Screening self-tests are tools that help you look at your mental health or wellness. These tests look for signs or symptoms that can show up in some mental illnesses. They can also help you look at patterns of feelings or patterns of substance use.
While these self-tests can’t always take every situation or events that affect wellness into account, they can give you a snapshot of your feelings. Simply taking a few minutes to think about the way you feel can help guide you to areas of your life that need extra attention, regardless of your self-test results. It’s also a good way to learn about signs and symptoms to watch out for, even if you’re feeling okay right now.
Remember, your self-test results are not a substitute for a medical diagnosis. If you’re concerned about any aspect of your health and wellness, it’s best to talk to your doctor or other health care provider. However, these self-tests are a good way to start a conversation with your doctor or someone else who’s supporting you. You can even print out your results and bring them to your appointment. This can be very helpful if you’re nervous about talking with your doctor or have a hard time describing what you’re feeling.
This screening self-test looks for symptoms of depression. Depression makes it difficult to enjoy life. Some people experience it as low mood or hopelessness. Others may experience a lot of irritability or blame themselves for problems. Depression can also affect your energy levels and the way you eat and sleep. People who experience bipolar disorder also experience episodes of depression, so the adult version of this self-test also looks at other symptoms of bipolar disorder.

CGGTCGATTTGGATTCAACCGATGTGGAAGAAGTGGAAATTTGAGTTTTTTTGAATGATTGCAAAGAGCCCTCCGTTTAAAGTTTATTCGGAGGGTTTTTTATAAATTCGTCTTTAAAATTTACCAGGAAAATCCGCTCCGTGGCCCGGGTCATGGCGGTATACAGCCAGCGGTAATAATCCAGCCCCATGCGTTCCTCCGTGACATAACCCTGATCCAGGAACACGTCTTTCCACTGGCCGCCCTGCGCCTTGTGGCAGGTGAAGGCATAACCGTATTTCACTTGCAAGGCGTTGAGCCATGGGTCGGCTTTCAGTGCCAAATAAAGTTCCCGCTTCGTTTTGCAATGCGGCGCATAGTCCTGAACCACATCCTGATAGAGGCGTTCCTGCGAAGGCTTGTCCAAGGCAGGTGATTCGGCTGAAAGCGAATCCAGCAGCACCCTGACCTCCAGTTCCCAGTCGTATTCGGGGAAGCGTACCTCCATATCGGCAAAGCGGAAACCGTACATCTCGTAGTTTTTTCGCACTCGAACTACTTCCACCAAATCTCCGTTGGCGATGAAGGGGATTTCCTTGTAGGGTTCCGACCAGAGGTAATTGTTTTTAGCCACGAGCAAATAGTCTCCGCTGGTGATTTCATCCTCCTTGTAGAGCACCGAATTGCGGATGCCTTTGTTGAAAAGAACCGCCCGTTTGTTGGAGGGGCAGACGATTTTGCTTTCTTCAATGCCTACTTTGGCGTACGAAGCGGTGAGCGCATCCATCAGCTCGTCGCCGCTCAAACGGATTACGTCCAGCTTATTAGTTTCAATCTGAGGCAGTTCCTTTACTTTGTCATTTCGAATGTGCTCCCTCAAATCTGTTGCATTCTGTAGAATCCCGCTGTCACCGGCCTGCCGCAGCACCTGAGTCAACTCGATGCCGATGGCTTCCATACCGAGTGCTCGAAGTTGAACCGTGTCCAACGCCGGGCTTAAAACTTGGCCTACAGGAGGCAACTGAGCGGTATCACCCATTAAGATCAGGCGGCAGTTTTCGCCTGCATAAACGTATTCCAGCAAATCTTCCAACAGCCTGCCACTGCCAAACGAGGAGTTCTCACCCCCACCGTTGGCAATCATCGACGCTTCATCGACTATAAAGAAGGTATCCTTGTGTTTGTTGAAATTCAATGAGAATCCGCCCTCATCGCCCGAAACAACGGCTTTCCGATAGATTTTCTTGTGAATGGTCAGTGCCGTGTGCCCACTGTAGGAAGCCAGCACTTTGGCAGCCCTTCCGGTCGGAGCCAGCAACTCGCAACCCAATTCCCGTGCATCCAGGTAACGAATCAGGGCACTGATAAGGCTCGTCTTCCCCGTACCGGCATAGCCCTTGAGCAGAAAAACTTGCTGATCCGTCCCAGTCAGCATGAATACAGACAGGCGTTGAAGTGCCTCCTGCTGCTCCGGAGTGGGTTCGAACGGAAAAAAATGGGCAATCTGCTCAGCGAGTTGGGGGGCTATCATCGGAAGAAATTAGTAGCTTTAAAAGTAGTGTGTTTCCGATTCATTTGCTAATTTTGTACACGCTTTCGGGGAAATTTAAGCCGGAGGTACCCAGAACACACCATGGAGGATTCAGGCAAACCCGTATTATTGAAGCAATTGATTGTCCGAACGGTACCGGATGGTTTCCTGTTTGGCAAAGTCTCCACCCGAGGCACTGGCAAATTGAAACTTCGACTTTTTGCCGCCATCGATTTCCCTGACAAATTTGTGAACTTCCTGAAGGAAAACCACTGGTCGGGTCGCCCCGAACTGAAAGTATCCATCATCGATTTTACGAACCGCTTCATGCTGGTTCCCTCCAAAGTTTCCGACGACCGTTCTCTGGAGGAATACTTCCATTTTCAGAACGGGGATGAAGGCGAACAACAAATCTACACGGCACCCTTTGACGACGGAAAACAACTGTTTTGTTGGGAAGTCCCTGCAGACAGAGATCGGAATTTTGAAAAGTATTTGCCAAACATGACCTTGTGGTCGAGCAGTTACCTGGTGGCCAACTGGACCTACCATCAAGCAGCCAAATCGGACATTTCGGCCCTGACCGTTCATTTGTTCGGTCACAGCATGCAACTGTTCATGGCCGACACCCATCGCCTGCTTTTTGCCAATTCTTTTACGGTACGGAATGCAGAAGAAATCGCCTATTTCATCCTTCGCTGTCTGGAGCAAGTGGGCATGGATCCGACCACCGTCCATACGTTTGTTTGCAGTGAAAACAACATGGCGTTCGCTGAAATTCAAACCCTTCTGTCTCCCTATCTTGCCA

This screening self-test looks for symptoms of problem anxiety. It asks about symptoms related to 8 types of anxiety disorders (generalized anxiety disorder, social anxiety disorder, panic disorder, agoraphobia, post-traumatic stress disorder, specific phobia, illness anxiety and obsessive-compulsive disorder) plus problem anxiety not easily tied to one disorder. Each disorder is different, but they all affect the way you experience anxiety.
This screening self-test doesn't look at symptoms, but looks at about a dozen positive aspects of mental well-being from social support to self-esteem. It will encourage you to reflect on feelings, thoughts and behaviours most of us don't think about often enough, but are important features of wellness. It doesn't cover every feature, however, so at the end of the self-test, we'll provide you links to other screenings we like that go even deeper.
A healthy body image is an integral part of our self-esteem and well-being. This two-in-one brief screening self-test looks at attitudes and behaviours you might have about your body shape and about your eating. While the screen can't tell you if you have an eating disorder—only part of the spectrum of poor body image—it can help you reflect and give you a sense if you may benefit from extra support.
This brief four-item screening self-test for people who use cannabis, even occasionally, takes a non-judgmental approach. It helps you reflect on the reasons you use, what effects you're seeking, and potential areas where use may increase harms.
This screening helps you reflect on your use of, and relationship with, alcohol. Note that our alcohol and substance use screens do not provide a score like the other screens, so do not supply levels of relative risk for harm from your use. What they intend is to help you identify areas of concern you may want to think about or act on.
If you would like to take all our mental health and substance use screenings one after another, with a summary profile at the end, try our all-in-one option. You still have the option to skip a screen you don't want to take.